Lots of humpbacks and literally countless dolphins

Bob Perrywhale watching californiaLeave a Comment

Location of today's hotspot action courtesy of MarineTraffic.com. Santa Rosa Island is bottom left and Santa Cruz Island is bottom right.

2020 10-11 Near Santa Cruz Channel

There was a massive humpback whale hot spot south of The Lanes and adjacent to Santa Cruz Channel today. Seas were glassy all day, but a medium-sized swell was rolling along near the islands. Sightings included the following closely watched cetaceans: 2000+ short-beaked common dolphins, 2000+ long-beaked common dolphins and 5+ humpback whales.

About 10 miles south of Santa Barbara harbor we began watching megapods of dolphins each numbering in the thousands of individuals. All were actively surface feeding surrounded by voracious sea birds. This continued into the humpback hot spot where all the animals were slaughtering the helpless northern anchovies. The dolphin masses were mixed, about half were short-beaked and the rest long.  Captain Colton confesses he had no scientific way of estimating numbers today as the groups were so large and continuous.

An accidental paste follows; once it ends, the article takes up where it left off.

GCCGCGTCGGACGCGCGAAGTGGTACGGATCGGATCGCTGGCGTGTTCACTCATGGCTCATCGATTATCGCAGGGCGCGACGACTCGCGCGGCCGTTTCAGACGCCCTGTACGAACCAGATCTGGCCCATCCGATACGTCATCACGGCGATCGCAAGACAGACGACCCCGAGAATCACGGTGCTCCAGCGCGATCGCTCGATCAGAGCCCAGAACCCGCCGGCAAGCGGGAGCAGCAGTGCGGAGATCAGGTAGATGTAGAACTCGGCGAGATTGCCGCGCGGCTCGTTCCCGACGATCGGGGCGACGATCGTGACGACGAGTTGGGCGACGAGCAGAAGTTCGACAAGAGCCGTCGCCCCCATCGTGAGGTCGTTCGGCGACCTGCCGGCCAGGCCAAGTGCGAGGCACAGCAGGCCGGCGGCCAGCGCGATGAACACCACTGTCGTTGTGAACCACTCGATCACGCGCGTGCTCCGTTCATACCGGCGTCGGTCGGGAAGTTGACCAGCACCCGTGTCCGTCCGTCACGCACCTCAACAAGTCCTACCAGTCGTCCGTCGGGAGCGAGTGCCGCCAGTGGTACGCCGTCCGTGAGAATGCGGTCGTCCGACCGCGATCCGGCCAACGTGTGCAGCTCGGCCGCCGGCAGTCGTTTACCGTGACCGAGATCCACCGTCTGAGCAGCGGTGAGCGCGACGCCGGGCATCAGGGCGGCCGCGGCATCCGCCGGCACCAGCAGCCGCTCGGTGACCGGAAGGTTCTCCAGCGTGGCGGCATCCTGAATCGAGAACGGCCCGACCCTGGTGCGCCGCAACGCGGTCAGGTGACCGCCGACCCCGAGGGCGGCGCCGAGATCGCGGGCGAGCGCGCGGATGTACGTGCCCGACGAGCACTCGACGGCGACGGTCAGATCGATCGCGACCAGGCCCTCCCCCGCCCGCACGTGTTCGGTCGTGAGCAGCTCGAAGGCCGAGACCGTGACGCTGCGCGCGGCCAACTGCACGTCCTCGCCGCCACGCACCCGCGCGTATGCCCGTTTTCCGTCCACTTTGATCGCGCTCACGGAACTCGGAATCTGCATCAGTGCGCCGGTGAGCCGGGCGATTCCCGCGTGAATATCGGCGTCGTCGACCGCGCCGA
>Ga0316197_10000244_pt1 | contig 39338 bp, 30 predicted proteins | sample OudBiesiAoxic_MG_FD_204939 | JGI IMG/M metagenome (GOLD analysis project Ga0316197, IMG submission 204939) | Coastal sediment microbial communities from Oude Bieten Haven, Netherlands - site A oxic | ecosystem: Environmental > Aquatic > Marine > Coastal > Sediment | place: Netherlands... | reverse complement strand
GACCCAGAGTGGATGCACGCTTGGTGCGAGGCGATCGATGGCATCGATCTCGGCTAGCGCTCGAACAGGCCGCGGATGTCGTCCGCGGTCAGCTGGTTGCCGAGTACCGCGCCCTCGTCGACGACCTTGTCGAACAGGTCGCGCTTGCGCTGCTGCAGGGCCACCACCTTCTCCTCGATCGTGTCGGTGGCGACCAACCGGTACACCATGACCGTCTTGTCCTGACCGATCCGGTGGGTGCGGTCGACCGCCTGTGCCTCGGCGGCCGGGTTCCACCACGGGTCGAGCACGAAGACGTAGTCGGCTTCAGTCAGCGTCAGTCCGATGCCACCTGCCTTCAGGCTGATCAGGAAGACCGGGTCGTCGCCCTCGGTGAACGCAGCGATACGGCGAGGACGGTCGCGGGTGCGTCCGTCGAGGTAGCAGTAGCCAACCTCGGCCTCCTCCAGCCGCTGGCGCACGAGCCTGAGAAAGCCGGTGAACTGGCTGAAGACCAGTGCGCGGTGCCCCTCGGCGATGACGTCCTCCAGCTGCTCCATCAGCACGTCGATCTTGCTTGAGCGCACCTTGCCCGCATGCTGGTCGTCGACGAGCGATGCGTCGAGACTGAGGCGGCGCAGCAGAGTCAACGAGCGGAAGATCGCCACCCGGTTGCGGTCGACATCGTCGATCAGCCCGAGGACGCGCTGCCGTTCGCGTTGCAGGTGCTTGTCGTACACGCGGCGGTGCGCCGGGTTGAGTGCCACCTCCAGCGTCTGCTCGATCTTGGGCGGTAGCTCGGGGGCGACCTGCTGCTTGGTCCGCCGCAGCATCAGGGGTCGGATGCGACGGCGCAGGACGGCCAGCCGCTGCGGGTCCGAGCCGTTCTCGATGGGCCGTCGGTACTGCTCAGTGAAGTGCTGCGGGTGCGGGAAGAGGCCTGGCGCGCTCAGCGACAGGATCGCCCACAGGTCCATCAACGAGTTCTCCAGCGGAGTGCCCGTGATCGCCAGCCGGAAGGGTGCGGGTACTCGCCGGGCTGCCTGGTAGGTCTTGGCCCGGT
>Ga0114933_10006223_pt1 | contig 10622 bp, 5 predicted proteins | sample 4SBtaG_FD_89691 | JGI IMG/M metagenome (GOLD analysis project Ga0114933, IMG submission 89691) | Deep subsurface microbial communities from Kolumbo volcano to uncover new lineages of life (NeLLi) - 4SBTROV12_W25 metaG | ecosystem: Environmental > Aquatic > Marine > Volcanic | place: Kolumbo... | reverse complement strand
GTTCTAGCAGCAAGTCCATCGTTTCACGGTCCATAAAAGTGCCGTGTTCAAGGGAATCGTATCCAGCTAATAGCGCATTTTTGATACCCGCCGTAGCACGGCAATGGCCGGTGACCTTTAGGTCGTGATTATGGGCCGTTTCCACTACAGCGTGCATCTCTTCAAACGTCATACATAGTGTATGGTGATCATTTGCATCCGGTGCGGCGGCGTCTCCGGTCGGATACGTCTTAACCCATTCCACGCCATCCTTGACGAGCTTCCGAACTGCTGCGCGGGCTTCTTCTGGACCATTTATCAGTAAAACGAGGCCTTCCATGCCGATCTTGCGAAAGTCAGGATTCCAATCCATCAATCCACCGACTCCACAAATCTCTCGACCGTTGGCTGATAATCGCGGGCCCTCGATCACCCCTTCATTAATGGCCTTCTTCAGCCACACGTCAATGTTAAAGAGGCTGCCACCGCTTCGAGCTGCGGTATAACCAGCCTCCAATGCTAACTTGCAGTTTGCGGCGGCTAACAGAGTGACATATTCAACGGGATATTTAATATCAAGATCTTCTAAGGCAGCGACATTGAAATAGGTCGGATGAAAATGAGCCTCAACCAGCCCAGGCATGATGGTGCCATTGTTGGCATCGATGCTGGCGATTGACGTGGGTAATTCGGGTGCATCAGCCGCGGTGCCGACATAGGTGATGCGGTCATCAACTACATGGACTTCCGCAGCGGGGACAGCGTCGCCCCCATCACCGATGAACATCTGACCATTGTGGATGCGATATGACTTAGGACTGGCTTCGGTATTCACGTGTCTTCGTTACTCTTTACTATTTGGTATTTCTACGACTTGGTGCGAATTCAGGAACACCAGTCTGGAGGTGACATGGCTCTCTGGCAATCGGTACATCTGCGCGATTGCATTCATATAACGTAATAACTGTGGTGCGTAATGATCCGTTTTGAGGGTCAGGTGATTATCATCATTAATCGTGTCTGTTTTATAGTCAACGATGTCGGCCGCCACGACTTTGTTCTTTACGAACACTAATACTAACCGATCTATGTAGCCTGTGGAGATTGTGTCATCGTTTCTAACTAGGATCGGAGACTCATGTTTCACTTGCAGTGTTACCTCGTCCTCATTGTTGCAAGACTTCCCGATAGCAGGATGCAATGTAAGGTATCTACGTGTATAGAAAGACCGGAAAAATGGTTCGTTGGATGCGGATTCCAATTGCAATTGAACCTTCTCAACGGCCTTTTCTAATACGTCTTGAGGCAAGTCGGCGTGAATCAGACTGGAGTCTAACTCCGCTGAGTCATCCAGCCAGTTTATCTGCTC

Among the humpback whales we closely watched was an individual with ½ of its tail completely missing, apparently from an old entanglement…as deduced by the crew looking at its scar patterns. This is a working theory at the moment until the individual is entered into the database and its history is revealed. It was swimming and feeding with all the speed and gusto of the rest of the whole-tailed bunch.  Passenger and avid whale photographer Mark O’Brien will surely post some of his images of this unique whale on his FaceBook page later.

Bob Perry

Condor Express, and

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